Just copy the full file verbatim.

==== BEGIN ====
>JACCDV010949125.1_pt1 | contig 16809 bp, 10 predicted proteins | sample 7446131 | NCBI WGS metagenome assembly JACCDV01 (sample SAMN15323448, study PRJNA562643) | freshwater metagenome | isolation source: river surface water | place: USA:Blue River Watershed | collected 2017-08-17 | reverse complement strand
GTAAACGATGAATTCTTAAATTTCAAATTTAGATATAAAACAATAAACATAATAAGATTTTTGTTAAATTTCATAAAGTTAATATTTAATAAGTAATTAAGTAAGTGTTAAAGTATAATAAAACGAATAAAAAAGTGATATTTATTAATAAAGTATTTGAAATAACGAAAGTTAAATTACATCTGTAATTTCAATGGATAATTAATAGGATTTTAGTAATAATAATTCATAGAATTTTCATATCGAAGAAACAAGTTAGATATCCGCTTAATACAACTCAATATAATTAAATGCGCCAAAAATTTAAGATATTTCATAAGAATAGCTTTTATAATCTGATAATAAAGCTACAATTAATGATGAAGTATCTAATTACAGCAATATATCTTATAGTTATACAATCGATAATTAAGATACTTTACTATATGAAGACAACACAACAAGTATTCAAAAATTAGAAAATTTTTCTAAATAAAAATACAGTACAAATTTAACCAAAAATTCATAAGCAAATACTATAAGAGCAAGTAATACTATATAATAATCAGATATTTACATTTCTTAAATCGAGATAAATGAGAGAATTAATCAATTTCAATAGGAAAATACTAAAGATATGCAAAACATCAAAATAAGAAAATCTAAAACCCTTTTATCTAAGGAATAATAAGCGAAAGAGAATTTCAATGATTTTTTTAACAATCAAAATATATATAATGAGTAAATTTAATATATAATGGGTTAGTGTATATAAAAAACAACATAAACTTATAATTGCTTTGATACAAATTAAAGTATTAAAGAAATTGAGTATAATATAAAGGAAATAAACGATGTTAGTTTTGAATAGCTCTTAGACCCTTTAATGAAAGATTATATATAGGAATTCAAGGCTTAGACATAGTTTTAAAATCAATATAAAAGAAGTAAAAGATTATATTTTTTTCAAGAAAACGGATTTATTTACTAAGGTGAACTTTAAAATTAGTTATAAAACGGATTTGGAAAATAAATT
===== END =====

>JACCDV010949125.1_pt1 | contig 16809 bp, 10 predicted proteins | sample 7446131 | NCBI WGS metagenome assembly JACCDV01 (sample SAMN15323448, study PRJNA562643) | freshwater metagenome | isolation source: river surface water | place: USA:Blue River Watershed | collected 2017-08-17 | reverse complement strand
GTAAACGATGAATTCTTAAATTTCAAATTTAGATATAAAACAATAAACATAATAAGATTTTTGTTAAATTTCATAAAGTTAATATTTAATAAGTAATTAAGTAAGTGTTAAAGTATAATAAAACGAATAAAAAAGTGATATTTATTAATAAAGTATTTGAAATAACGAAAGTTAAATTACATCTGTAATTTCAATGGATAATTAATAGGATTTTAGTAATAATAATTCATAGAATTTTCATATCGAAGAAACAAGTTAGATATCCGCTTAATACAACTCAATATAATTAAATGCGCCAAAAATTTAAGATATTTCATAAGAATAGCTTTTATAATCTGATAATAAAGCTACAATTAATGATGAAGTATCTAATTACAGCAATATATCTTATAGTTATACAATCGATAATTAAGATACTTTACTATATGAAGACAACACAACAAGTATTCAAAAATTAGAAAATTTTTCTAAATAAAAATACAGTACAAATTTAACCAAAAATTCATAAGCAAATACTATAAGAGCAAGTAATACTATATAATAATCAGATATTTACATTTCTTAAATCGAGATAAATGAGAGAATTAATCAATTTCAATAGGAAAATACTAAAGATATGCAAAACATCAAAATAAGAAAATCTAAAACCCTTTTATCTAAGGAATAATAAGCGAAAGAGAATTTCAATGATTTTTTTAACAATCAAAATATATATAATGAGTAAATTTAATATATAATGGGTTAGTGTATATAAAAAACAACATAAACTTATAATTGCTTTGATACAAATTAAAGTATTAAAGAAATTGAGTATAATATAAAGGAAATAAACGATGTTAGTTTTGAATAGCTCTTAGACCCTTTAATGAAAGATTATATATAGGAATTCAAGGCTTAGACATAGTTTTAAAATCAATATAAAAGAAGTAAAAGATTATATTTTTTTCAAGAAAACGGATTTATTTACTAAGGTGAACTTTAAAATTAGTTATAAAACGGATTTGGAAAATAAATT